Besson is often content to leave directing to others. "Writing is something I need to do," he says. "I feel so much better when I write for two or three hours, and when I don't, I get cranky. But directing, I need to feel I can bring something to the film that maybe others won't. When I see Taken, honestly, Pierre Morel did a great job, I can't make it better. But with Lucy, I have to do this film."
Lucy is the first time Besson has worked entirely on digital. The director aimed for an "extra lucid," clear look with pronounced depth of field.
"From the beginning of the film, the first time we see Lucy, I want the camera next to her, no matter if she's just walking, taking a cab, in the hospital—whatever she's doing, I am there, I'm three feet away from her. I want viewers to feel that they are a part of her."
Besson was delighted to use special effects that weren't available at the start of his career. "When I did The Fifth Element, I was struggling because you had to lock the camera for six hours on a green screen and put crosses, marks everywhere. Now it's so much easier for a director, the only real limit is your imagination."
Achieving that vision still requires a lot of work. Besson meets with special-effects artists for months before the start of shooting to work out settings. For safety reasons, one car chase from the Louvre to the Place de la Concorde had to be pre-visualized.
An intense shootout in which Lucy kills five mahjong players shows off Besson's uncanny ability to frame action vividly and coherently. "That's an easy one," the director laughs. "It's basically a Steadicam in two different moves, one from the front and one from the back. I thought it was funnier, more impressive, if she kills the five guys in one shot. It took about an hour."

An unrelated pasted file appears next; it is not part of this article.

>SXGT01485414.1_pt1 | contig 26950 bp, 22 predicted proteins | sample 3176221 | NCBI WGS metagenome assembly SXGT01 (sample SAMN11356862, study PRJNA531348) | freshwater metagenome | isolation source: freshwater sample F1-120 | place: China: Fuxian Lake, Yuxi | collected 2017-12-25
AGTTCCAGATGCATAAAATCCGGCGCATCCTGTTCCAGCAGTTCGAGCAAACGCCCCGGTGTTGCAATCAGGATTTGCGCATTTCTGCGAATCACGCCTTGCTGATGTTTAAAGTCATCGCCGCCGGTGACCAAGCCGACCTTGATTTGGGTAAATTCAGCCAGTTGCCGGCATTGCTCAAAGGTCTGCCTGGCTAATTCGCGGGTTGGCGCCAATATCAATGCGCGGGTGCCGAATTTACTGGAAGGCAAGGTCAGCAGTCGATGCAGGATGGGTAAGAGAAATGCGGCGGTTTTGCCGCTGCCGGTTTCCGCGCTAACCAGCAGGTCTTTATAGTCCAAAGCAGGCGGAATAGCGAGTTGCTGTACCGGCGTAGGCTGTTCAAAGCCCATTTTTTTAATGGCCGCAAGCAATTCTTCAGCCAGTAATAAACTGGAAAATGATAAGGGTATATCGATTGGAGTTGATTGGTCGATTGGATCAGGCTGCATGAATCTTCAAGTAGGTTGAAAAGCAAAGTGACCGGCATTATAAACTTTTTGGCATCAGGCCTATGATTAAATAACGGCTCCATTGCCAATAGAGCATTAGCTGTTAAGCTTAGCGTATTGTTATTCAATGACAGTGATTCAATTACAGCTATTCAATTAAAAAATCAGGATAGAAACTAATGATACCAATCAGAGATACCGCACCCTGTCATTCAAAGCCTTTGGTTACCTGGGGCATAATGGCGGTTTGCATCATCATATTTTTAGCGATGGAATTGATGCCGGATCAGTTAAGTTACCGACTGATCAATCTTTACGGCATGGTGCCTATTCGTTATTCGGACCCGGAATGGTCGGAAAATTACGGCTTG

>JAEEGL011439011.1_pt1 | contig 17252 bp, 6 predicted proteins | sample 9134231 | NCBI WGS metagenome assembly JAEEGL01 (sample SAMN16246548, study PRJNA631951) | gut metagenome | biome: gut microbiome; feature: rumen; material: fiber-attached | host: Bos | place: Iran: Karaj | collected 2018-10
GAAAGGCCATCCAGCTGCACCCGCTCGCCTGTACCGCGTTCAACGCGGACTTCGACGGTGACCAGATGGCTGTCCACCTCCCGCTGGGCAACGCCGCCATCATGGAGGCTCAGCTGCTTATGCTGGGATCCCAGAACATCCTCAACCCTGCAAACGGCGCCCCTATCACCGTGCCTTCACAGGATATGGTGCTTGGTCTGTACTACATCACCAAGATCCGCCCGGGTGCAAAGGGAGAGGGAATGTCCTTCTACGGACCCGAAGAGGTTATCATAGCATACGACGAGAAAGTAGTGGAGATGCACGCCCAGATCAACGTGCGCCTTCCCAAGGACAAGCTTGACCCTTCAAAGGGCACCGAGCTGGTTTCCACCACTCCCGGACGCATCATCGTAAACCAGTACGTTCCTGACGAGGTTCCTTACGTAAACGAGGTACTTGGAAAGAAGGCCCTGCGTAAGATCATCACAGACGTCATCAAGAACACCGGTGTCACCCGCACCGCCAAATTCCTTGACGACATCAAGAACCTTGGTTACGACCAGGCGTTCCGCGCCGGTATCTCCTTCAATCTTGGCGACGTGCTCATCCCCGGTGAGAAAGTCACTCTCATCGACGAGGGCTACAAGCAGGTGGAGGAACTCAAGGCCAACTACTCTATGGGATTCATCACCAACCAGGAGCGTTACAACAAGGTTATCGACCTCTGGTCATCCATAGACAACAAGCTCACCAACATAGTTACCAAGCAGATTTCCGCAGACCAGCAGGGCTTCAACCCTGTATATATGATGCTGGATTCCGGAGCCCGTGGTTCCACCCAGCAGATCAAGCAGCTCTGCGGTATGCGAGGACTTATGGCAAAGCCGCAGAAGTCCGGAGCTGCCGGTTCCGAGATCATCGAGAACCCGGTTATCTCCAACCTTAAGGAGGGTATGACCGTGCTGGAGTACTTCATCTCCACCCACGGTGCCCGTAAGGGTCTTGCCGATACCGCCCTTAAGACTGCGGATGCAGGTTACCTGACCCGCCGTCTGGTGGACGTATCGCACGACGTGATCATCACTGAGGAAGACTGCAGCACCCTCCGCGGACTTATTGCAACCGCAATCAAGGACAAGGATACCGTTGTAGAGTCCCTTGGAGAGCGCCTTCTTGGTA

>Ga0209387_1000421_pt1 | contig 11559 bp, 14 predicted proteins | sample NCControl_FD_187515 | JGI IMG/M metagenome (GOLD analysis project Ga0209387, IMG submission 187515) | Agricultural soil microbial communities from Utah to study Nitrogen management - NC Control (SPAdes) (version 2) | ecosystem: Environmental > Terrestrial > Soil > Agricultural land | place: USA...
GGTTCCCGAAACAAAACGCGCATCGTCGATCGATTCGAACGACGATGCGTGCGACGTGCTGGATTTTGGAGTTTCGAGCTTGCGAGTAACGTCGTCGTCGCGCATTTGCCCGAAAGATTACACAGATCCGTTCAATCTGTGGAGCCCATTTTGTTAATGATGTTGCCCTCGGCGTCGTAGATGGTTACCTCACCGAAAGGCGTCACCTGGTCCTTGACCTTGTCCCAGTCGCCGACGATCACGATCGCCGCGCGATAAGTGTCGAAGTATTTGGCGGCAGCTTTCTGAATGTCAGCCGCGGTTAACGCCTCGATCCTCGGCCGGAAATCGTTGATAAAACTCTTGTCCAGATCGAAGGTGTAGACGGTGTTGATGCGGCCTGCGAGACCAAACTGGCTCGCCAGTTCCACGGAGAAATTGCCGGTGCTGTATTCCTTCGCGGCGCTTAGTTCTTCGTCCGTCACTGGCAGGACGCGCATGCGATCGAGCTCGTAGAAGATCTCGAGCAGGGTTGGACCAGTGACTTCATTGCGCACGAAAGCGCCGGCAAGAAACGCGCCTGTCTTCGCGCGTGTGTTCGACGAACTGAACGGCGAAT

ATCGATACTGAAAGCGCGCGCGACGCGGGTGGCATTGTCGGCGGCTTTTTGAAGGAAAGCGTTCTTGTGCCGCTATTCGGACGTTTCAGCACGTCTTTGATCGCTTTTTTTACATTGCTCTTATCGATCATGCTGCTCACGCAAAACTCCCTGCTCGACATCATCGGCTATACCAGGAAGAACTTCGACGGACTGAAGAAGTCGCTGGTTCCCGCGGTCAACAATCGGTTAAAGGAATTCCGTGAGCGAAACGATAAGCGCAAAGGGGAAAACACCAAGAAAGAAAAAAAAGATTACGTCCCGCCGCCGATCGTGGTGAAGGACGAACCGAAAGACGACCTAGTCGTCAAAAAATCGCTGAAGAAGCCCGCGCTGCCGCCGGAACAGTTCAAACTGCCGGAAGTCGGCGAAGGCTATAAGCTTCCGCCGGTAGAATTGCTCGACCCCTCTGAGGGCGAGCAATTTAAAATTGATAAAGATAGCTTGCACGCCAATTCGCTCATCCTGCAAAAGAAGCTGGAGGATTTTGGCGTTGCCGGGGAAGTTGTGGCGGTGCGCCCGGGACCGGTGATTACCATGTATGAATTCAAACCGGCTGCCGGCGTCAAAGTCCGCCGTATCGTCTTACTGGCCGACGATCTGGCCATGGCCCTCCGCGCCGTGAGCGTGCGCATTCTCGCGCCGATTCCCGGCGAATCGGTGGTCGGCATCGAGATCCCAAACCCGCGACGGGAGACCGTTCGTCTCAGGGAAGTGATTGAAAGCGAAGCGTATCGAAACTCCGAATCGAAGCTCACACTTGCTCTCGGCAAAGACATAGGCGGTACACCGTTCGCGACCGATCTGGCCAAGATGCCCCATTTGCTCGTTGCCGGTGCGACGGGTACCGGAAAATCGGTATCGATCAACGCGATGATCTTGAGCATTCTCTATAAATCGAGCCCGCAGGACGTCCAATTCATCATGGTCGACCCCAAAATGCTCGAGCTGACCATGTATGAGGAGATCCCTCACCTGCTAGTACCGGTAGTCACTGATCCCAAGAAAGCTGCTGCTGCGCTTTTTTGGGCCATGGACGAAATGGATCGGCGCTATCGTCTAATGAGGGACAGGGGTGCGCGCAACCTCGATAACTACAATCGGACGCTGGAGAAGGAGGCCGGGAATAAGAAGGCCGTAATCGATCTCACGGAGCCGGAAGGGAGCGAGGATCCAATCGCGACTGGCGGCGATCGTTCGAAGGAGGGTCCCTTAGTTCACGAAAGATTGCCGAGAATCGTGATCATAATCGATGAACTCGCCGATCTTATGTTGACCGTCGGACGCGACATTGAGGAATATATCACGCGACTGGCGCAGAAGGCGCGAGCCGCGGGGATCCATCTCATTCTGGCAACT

Pressed, Besson then reveals the "homework" behind the scene, including casting suitably menacing Chinese actors. After a scout found the location, he visited it twice to figure out how to block the scene. "When I come on the set, I know a couple of ways to do it, I know which one I prefer, but I also have time to use something like a certain light or mood. If the actress has an idea, the DP, the producer, we can be inventive, be free to try something else."
With a career that stretches over 30 years, Besson is still excited by the nuts and bolts of filmmaking. "I think I try to react like a moviegoer," he says about his directing style. "make what I like when I go to the movies.”
While he is intrigued by the effects behind Lucy, "what I prefer by far is being in front of Scarlett with a zoom lens. She has a scene on the phone, the tears are coming, and I am following with the zoom very, very slowly, trying to breathe with her, sharing the moment. That's the most exciting for me, when you are connected to an actor. That's the best."